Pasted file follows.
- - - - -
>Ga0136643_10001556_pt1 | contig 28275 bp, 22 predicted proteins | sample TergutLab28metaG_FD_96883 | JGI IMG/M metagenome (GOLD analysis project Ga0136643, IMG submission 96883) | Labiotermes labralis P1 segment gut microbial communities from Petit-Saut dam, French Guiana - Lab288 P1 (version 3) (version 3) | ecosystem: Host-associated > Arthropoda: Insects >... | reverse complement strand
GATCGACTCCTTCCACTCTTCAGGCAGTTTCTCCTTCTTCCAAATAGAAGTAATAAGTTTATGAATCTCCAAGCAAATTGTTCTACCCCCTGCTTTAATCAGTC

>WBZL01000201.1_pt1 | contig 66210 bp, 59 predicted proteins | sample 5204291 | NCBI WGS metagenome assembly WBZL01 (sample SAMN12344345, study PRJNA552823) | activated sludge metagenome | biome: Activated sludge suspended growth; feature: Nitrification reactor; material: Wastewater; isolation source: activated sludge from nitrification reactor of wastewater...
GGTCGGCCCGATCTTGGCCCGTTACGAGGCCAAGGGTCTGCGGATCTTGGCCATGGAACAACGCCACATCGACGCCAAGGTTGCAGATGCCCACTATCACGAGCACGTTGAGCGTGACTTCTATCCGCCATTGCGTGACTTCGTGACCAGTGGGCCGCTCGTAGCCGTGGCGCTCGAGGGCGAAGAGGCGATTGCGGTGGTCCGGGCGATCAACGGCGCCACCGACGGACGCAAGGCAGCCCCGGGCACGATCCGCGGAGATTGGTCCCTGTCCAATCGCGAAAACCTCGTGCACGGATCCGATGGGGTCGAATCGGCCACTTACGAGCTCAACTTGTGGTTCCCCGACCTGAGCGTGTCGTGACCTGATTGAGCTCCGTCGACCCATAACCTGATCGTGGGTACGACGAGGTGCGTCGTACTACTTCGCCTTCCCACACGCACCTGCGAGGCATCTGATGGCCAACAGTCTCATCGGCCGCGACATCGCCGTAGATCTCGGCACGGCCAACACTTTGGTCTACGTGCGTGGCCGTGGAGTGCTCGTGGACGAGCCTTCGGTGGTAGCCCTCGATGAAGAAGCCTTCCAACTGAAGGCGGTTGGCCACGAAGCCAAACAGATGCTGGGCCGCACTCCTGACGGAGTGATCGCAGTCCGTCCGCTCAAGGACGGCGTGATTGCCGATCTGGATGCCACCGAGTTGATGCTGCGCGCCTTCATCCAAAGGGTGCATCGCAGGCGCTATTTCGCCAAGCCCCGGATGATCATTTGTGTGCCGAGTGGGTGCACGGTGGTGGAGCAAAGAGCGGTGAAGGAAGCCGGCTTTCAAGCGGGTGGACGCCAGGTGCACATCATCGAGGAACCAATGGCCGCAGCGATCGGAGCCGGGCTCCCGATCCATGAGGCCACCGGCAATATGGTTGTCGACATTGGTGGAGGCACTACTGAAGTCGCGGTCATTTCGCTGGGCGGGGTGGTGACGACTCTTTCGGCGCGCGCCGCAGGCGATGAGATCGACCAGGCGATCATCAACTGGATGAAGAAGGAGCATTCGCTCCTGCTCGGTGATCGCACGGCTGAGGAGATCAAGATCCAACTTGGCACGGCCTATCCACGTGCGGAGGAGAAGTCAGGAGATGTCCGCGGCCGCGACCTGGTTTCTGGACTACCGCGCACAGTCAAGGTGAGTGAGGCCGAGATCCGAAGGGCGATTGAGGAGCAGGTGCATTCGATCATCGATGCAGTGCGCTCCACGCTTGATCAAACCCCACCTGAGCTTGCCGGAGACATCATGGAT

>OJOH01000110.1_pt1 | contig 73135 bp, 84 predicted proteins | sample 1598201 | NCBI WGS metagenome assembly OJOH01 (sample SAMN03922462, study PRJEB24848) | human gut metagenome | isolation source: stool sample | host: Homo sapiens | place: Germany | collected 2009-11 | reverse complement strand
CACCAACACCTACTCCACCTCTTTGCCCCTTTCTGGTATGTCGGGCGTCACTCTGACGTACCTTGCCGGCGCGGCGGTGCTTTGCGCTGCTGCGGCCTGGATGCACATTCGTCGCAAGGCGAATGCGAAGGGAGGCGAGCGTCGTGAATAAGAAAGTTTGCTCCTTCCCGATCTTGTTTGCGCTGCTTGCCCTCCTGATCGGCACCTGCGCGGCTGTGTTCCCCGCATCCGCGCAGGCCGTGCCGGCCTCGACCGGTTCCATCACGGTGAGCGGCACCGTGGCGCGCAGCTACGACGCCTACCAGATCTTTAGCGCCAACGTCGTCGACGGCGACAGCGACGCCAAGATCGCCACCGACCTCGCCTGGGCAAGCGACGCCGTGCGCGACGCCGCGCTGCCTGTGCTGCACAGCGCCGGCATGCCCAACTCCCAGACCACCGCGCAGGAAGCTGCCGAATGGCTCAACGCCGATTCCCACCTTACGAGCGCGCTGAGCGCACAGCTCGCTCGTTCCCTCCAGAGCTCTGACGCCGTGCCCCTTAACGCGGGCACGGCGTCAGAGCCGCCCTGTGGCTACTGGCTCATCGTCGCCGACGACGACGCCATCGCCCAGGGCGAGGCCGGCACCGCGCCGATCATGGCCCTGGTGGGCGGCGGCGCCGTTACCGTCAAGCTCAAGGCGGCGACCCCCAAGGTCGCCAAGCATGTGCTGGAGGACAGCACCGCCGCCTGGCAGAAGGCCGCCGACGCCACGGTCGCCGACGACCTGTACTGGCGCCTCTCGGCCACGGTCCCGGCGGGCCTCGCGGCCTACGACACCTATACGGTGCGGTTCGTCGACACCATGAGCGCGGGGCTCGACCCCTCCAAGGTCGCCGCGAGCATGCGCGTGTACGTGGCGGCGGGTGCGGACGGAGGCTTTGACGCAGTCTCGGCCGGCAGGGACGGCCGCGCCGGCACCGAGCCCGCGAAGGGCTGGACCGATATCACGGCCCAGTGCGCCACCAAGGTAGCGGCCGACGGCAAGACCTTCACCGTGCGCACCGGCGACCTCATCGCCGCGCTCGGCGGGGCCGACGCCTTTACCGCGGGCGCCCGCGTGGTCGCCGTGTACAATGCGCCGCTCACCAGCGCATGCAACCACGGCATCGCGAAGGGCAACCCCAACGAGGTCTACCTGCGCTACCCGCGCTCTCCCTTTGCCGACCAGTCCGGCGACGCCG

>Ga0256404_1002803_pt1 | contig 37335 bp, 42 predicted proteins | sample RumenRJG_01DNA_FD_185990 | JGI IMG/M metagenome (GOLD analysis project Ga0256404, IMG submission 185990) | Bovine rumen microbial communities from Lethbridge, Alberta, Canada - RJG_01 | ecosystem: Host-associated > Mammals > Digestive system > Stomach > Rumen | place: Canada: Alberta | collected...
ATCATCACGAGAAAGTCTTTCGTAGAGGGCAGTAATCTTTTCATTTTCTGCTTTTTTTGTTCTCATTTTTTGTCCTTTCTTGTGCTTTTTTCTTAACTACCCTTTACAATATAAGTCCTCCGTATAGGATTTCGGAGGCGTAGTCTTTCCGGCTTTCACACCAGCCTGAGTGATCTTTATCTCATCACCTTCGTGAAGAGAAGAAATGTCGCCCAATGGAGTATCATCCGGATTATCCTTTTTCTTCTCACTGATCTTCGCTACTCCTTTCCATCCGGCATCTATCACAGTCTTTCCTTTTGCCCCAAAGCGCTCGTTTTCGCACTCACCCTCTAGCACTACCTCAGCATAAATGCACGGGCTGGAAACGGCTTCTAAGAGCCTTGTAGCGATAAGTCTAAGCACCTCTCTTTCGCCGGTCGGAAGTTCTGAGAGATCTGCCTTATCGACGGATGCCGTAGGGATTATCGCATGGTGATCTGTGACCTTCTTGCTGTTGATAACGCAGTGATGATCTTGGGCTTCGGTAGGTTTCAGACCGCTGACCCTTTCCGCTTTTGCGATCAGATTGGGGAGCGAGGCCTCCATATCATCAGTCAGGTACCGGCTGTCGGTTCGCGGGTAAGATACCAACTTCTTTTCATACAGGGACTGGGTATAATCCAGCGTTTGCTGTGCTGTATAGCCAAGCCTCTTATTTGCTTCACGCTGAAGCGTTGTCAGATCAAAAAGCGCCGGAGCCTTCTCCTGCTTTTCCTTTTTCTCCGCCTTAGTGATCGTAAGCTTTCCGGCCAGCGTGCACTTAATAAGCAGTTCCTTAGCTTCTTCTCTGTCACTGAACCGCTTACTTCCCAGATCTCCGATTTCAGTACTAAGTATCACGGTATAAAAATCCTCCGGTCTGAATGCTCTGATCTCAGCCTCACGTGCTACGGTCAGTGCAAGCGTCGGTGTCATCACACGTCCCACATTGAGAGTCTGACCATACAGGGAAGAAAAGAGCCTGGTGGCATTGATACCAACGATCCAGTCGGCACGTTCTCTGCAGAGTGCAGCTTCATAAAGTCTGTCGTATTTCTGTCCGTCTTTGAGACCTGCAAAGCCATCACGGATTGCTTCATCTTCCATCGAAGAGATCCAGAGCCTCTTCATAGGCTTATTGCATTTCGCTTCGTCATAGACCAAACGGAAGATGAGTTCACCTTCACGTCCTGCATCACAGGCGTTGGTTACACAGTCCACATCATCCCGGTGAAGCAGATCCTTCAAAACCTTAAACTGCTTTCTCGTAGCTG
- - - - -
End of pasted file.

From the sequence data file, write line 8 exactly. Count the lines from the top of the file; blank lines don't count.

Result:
ATCATCACGAGAAAGTCTTTCGTAGAGGGCAGTAATCTTTTCATTTTCTGCTTTTTTTGTTCTCATTTTTTGTCCTTTCTTGTGCTTTTTTCTTAACTACCCTTTACAATATAAGTCCTCCGTATAGGATTTCGGAGGCGTAGTCTTTCCGGCTTTCACACCAGCCTGAGTGATCTTTATCTCATCACCTTCGTGAAGAGAAGAAATGTCGCCCAATGGAGTATCATCCGGATTATCCTTTTTCTTCTCACTGATCTTCGCTACTCCTTTCCATCCGGCATCTATCACAGTCTTTCCTTTTGCCCCAAAGCGCTCGTTTTCGCACTCACCCTCTAGCACTACCTCAGCATAAATGCACGGGCTGGAAACGGCTTCTAAGAGCCTTGTAGCGATAAGTCTAAGCACCTCTCTTTCGCCGGTCGGAAGTTCTGAGAGATCTGCCTTATCGACGGATGCCGTAGGGATTATCGCATGGTGATCTGTGACCTTCTTGCTGTTGATAACGCAGTGATGATCTTGGGCTTCGGTAGGTTTCAGACCGCTGACCCTTTCCGCTTTTGCGATCAGATTGGGGAGCGAGGCCTCCATATCATCAGTCAGGTACCGGCTGTCGGTTCGCGGGTAAGATACCAACTTCTTTTCATACAGGGACTGGGTATAATCCAGCGTTTGCTGTGCTGTATAGCCAAGCCTCTTATTTGCTTCACGCTGAAGCGTTGTCAGATCAAAAAGCGCCGGAGCCTTCTCCTGCTTTTCCTTTTTCTCCGCCTTAGTGATCGTAAGCTTTCCGGCCAGCGTGCACTTAATAAGCAGTTCCTTAGCTTCTTCTCTGTCACTGAACCGCTTACTTCCCAGATCTCCGATTTCAGTACTAAGTATCACGGTATAAAAATCCTCCGGTCTGAATGCTCTGATCTCAGCCTCACGTGCTACGGTCAGTGCAAGCGTCGGTGTCATCACACGTCCCACATTGAGAGTCTGACCATACAGGGAAGAAAAGAGCCTGGTGGCATTGATACCAACGATCCAGTCGGCACGTTCTCTGCAGAGTGCAGCTTCATAAAGTCTGTCGTATTTCTGTCCGTCTTTGAGACCTGCAAAGCCATCACGGATTGCTTCATCTTCCATCGAAGAGATCCAGAGCCTCTTCATAGGCTTATTGCATTTCGCTTCGTCATAGACCAAACGGAAGATGAGTTCACCTTCACGTCCTGCATCACAGGCGTTGGTTACACAGTCCACATCATCCCGGTGAAGCAGATCCTTCAAAACCTTAAACTGCTTTCTCGTAGCTG